Historians discuss WWI on Armistice centennial

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Father George McDaniel gave a talk Nov. 12 on World War I in Christ the King Chapel on the St. Ambrose University campus, Davenport.

For The Catholic Messenger

DAVENPORT — Two historians gave talks at St. Ambrose University in Davenport to commemorate the 100th anniversary of the World War I Armistice. Father George McDaniel, professor emeritus of St. Ambrose University, and George Eaton, the U.S. Army Sustainment Command historian of the Rock Island Arsenal in Illinois, spoke Nov. 12 in Christ the King Chapel on campus.

The centennial recognized the day in 1918 (Nov. 11) when the Armistice was signed between the Allies and Germany to cease hostilities on the western front of WWI. During the event, the chapel bell tolled 16 times to recognize the 16 million people who died in the war. St. Ambrose University student Rachel Wiedman performed Taps.

Fr. McDaniel set the scene in his talk. “It began with the assassination in Sarajevo of the heir to the Austro-Hungarian throne and his wife on June 28, 1914. Five weeks later all of Europe was engaged in a war to defend national honor and dynastic rights. President Woodrow Wilson declared that the United States would be neutral in thought and deed, but eventually the country would also be drawn into the war.

“Ambrosians watched the war in Europe with interest but went about their lives on campus. After the first winter of 1914-15 when the casualties were mounting, Ambrosians followed the wishes of Pope Benedict XV and observed ‘Peace Sunday’ with High Mass. The chapel was ‘thronged’ all day with students praying before the Blessed Sacrament to the Prince of Peace.” Movie nights, a regular feature of campus life, included newsreels of scenes from the battlefields. A few Ambrosians were members of the Iowa National Guard but most students were not in uniform.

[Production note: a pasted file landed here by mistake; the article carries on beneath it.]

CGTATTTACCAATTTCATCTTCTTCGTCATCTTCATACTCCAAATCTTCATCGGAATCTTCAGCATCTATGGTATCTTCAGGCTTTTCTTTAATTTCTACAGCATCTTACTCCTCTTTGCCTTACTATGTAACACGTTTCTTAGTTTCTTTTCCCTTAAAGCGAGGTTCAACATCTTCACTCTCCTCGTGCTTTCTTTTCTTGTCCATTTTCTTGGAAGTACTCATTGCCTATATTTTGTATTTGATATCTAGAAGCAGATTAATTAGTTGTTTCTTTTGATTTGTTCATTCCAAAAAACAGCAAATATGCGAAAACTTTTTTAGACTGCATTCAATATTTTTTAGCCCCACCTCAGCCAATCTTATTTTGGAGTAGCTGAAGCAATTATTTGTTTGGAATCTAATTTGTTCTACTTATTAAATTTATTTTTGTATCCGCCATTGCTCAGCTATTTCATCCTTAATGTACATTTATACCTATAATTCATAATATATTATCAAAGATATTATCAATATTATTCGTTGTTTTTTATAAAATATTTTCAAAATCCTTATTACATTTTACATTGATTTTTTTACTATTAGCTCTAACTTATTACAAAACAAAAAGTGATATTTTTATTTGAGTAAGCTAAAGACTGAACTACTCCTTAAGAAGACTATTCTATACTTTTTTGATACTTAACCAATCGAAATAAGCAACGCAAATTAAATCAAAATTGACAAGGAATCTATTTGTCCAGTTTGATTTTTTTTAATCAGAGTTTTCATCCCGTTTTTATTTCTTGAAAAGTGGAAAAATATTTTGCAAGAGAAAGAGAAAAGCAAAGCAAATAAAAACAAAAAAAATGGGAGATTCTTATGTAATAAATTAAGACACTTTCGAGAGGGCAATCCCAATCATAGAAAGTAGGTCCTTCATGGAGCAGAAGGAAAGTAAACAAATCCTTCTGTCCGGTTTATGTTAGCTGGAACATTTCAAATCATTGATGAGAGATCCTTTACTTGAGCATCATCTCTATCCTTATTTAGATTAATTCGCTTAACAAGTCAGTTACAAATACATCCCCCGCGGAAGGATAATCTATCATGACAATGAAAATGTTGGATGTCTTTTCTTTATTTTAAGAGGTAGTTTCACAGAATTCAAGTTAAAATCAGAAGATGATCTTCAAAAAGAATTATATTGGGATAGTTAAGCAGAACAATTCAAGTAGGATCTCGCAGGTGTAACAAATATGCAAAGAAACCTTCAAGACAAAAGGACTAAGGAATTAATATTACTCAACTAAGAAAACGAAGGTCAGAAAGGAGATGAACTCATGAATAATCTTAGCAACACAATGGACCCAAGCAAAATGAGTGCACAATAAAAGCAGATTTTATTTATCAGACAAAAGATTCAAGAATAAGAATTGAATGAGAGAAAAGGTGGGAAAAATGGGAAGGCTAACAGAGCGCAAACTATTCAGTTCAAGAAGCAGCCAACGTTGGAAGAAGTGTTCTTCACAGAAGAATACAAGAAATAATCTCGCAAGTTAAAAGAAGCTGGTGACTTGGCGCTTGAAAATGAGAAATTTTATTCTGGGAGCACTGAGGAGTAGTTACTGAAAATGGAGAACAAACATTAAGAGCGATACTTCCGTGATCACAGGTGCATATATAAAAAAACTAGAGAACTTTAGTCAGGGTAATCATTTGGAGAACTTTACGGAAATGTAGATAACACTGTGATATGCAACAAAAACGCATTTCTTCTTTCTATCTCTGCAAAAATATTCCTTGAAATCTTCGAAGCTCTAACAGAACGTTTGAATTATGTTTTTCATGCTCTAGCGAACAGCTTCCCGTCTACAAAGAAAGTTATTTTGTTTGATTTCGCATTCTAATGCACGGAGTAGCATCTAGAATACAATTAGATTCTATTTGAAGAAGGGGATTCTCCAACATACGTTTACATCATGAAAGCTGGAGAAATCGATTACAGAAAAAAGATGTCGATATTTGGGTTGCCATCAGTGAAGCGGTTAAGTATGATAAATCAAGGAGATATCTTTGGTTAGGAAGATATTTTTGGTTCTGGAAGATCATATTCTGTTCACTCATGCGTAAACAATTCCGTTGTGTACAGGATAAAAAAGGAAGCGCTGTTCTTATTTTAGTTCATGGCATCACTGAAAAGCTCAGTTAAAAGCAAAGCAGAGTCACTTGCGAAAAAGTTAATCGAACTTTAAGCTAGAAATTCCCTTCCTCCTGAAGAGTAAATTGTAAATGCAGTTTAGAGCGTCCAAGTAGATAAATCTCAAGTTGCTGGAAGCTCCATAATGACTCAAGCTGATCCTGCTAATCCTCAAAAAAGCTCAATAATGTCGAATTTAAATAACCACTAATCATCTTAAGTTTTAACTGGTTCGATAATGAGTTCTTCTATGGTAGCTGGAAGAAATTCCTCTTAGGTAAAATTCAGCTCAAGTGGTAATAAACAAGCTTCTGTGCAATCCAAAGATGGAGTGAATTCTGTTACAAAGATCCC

As the class of 1916 prepared to graduate, the United States was beginning preparations for a possible entry into the war. “The commencement speaker that year spoke about the ‘millions of devoted men’ who were already battling for the ideal of patriotism in Europe, ‘enduring hunger, heat and cold, pain and death,’ without complaint.” The speaker sought to convince his listeners of the virtues of making a similar sacrifice. If they were “‘upright, faithful until death,’ the world would admire them and St. Ambrose College would receive ‘added luster from your many lives and Christian virtues.’ Before the war ended, over 200 Ambrosians would be in uniform, some of whose ‘young blood’ would be shed on the battlefield.

“Finally, on April 2, 1917, President Wilson appeared before a joint session of Congress and asked for a declaration of war to make the ‘world safe for democracy.’ Within the next few days both houses of Congress voted to declare war….”

While the students were on Easter break, war was declared. When they returned to St. Ambrose, their president, Father William Hannon, called a special assembly. He told the students to show their loyalty to the country and urged them to follow closely the events in Europe. Two weeks later students formed a cadet corps; 125 students of military age pledged to be a part of military training until they graduated. They held regular drills and a rifle shooting gallery, located on top of the new gymnasium, received regular use.